Formal hedging is perhaps the most classic form of hedging. Neatly trimmed and shaped privet or box hedges are the first examples that will spring to mind when people think about hedging. Formal hedges are sophisticated and clean looking, making them appealing to gardeners who prefer a garden that appears neat and tidy. It is worth noting, however, that formal hedging will require more frequent maintenance than informal hedging, which generally requires not much more than some light trimming or sometimes even no pruning at all, as it tends to focus on the natural appearance and growth habit of the – often deciduous – hedging plant instead. However, if you desire your garden to have a classic, elegant appearance, formal hedging will certainly be worth the extra effort. When creating a formal hedge, maintenance is crucial. The species of hedging plant that are best suited to formal hedging will almost never be suited to informal hedging. More practically, this means that a lack of upkeep will not result in an informal hedge, but rather in a messy looking hedge that could have been a formal hedge. The opposite can be achieved however, by clipping a hedging plant more commonly associated with informal hedging into a more formal shape. Naturally, this means that the hedging plant in question should be trimmed more frequently than people commonly do when the species is used for informal hedging purposes. One or two pruning sessions per year usually do the trick, but some plants require more. Especially flowering hedging plants, as flowering adds an informal character to your hedge.
Shaping Your Formal Hedge
When starting to grow your formal hedge, shaping is the most important aspect. Many hedging plants that are suited to formal hedging are quite slow-growing, as slow-growing hedges tend to retain their shapes for a long time. This applies to most species of box, privet, yew and holly. Hedging conifers are also highly popular plants for formal hedging purposes, but it is worth noting that most conifers will require more work, as they grow faster. After you have achieved the desired shape, annual or bi-annual trimming will be required. When and how often your formal hedge will need trimming will vary per hedge plant. Please refer to the pages of the specific hedging plants used for more detailed information on planting and maintenance requirements.
Another type of formal hedging that is notable enough to warrant its own section on our website is the gardening art known as topiary. Instead of a neat, tidy and rectangular hedge, topiary focuses on clipping hedges into different shapes. These shapes could be geometrical shapes, like cubes and spheres, but experienced gardeners also trim their topiary specimens into animal shapes or even human faces. Even though this will result in plants with a vastly different appearance than formal hedging, the basic requirements for topiary are similar to those for formal hedging. A plant needs to be slow-growing in order to keep its notable shape for the longest time possible. Of course, topiary also demands frequent pruning, in order to keep the shape of the specimen defined clearly.
Traditional and Modern Formal Hedges
In addition to the highly popular and traditional hedging plants listed above, there are many other varieties and cultivars available that lend themselves very well to formal hedging. Box, for instance, has been a formal hedging favourite for many years. However, box species are susceptible to a detrimental disease known as box blight, which is why in recent years, there has been an increasing demand in alternatives for box hedging. Spindle, also known by its botanical name euonymus vegetus, is one of those alternatives. It is a hardy evergreen shrub that can be planted almost anywhere. As it is a slow grower, it is a perfect hedging plant for elegant, formal hedges and is therefore often used as a substitute for a box hedge.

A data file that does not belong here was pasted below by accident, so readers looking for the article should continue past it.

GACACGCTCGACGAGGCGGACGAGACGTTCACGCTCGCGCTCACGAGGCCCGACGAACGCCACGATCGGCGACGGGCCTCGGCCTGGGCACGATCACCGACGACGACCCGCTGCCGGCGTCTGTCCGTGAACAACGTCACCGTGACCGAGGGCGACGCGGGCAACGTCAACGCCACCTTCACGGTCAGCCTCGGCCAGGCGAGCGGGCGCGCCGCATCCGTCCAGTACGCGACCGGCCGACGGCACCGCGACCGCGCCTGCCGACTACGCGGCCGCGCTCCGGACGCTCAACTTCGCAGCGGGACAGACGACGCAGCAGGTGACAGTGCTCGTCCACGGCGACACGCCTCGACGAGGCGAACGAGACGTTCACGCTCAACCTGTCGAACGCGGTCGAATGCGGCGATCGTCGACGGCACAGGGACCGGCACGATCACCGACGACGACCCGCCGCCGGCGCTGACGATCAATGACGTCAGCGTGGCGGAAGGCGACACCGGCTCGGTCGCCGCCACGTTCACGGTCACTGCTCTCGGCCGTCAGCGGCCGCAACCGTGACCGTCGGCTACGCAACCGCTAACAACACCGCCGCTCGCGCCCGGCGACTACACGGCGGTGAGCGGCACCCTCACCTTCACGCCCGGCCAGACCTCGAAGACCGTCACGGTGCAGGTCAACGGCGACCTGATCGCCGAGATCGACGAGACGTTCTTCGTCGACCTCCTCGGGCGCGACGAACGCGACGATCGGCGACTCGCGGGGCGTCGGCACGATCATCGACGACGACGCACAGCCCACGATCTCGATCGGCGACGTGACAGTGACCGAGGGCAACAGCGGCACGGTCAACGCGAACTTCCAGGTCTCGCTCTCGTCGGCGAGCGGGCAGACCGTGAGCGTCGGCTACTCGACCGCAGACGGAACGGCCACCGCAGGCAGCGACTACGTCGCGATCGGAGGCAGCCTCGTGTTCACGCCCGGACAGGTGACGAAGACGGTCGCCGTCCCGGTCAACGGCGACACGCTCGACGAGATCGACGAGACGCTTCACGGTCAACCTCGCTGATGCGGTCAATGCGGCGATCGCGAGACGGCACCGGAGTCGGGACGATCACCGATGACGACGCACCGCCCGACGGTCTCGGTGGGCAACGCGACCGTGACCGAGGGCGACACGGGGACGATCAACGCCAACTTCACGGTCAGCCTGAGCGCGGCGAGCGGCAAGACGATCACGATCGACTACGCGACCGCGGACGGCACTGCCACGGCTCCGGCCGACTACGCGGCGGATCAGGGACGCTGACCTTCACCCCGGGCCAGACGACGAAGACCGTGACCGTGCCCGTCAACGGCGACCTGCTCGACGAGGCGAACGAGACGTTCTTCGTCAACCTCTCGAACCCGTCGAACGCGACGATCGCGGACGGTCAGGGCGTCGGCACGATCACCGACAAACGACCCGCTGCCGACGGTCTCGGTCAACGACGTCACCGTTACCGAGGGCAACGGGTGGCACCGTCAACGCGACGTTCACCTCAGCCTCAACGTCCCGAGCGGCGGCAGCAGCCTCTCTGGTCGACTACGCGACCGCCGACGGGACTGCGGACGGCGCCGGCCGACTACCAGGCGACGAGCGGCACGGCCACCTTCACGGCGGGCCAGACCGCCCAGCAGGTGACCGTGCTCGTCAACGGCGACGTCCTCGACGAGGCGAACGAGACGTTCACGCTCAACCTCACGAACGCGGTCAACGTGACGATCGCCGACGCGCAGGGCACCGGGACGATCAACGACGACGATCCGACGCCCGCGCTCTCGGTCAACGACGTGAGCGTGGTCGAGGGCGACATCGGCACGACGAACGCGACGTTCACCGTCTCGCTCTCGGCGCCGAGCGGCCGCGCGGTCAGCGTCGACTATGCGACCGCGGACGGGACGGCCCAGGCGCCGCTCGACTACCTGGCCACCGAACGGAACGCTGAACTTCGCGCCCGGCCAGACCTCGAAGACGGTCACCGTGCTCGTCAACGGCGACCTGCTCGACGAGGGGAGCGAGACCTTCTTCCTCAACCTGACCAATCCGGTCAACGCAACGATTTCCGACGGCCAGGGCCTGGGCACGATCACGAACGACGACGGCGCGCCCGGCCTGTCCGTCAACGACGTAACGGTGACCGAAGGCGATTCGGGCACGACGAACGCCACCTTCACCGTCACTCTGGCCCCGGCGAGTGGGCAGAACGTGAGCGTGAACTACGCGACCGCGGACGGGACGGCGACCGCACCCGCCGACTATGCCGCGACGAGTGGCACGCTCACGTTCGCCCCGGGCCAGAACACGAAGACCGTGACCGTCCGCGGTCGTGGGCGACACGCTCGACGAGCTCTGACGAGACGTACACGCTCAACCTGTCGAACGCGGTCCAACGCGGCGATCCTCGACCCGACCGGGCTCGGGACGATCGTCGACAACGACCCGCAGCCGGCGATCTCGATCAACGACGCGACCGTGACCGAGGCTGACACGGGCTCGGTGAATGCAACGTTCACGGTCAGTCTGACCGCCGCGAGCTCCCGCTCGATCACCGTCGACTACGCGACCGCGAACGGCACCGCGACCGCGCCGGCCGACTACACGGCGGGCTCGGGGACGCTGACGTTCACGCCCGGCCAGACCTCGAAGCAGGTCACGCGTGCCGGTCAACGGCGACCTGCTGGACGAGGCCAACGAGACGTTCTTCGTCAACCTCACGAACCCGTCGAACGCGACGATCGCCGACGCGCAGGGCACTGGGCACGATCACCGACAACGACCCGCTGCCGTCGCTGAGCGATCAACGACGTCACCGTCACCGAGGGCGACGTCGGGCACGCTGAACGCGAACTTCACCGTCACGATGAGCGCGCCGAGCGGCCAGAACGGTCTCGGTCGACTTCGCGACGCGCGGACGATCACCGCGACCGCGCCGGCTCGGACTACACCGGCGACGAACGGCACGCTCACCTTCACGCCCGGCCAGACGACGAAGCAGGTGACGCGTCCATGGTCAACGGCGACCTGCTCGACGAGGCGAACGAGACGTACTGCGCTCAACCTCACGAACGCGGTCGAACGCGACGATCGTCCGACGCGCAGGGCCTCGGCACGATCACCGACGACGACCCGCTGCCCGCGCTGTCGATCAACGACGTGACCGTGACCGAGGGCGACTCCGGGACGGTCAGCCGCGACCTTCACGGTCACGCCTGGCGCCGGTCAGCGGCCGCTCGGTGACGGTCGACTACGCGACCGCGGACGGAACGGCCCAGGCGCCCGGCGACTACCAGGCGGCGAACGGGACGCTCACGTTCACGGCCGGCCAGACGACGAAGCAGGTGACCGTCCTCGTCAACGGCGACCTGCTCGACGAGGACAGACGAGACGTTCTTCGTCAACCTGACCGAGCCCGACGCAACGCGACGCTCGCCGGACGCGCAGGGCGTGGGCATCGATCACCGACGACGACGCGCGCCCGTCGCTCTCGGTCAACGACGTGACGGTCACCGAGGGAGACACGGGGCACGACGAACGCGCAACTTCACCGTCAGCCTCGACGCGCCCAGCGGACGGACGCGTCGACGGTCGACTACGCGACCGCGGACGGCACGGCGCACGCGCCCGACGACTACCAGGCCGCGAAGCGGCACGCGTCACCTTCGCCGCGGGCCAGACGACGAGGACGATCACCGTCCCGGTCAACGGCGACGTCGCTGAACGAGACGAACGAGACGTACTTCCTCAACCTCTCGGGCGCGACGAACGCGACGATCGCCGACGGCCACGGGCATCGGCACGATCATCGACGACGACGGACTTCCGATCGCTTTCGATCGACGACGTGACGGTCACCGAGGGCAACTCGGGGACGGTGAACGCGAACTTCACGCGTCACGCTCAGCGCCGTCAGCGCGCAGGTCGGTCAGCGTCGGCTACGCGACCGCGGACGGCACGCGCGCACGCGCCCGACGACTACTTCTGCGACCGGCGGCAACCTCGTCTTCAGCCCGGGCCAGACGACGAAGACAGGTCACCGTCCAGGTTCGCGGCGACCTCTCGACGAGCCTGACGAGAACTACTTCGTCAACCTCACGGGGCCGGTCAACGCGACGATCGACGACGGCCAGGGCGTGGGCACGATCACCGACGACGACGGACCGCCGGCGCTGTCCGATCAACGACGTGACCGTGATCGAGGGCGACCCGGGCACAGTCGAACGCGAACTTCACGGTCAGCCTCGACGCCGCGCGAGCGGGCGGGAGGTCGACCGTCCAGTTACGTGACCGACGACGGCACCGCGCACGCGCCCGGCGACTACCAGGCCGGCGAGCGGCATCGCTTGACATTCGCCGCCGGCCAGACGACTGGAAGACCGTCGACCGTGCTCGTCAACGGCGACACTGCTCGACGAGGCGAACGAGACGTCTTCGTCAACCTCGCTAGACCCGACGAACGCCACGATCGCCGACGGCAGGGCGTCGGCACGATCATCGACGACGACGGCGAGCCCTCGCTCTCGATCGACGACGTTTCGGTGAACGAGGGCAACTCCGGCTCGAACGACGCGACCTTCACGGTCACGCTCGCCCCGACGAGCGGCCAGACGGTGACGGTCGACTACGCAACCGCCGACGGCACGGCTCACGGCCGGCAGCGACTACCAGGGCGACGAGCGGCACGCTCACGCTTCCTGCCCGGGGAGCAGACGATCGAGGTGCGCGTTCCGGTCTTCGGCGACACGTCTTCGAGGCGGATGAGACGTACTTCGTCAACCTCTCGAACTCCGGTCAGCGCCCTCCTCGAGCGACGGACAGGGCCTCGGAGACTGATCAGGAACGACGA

Another popular replacement for box is the Japanese holly. Despite its name, Japanese holly does not actually resemble holly. Due to its small, oval leaves, a Japanese holly hedge looks a lot like a box hedge. In fact, only experienced gardeners will be able to tell the species apart from box. In addition to being impervious to box blight, Japanese holly is also hardier than box and can be pruned much more severely without any negative consequences. In recent years, many formal gardens have replaced their box hedges with Japanese holly hedges and given the strong, resistant nature of the latter, it is easy to understand why.
Another formal hedging plant well worth considering is berberis, which is perhaps better known as barberry. Evergreen barberry is a dense, slow-growing shrub that features berries that will attract birds. Before these appear, there will be pretty flowers. The varieties berberis frikartii ‘Amstelveen’ and berberis frikartii ‘Telstar’ are evergreens that were specially cultivated for hedging purposes. Warted barberry or berberis verruculosa is also suitable. All barberry varieties have handsome leaves with a dark green upper and a bright white underside. In addition to its appearance, barberry has the practical advantage of keeping intruders out with its thorns. This makes berberis ideal as a formal security hedge.
Options for Formal Hedging
Formal hedges are more than just a green wall that will mark the border of your garden. There are many options to make a formal hedge as tall as you want. And even though flowering is a more common aspect among informal hedges, there are hedging species available that will retain a formal appearance even when their flowers appear. We would like to help you find the perfect formal hedging plant for your garden by providing you with all the information you need, so all you need to worry about is the maintenance of your beautiful formal hedge.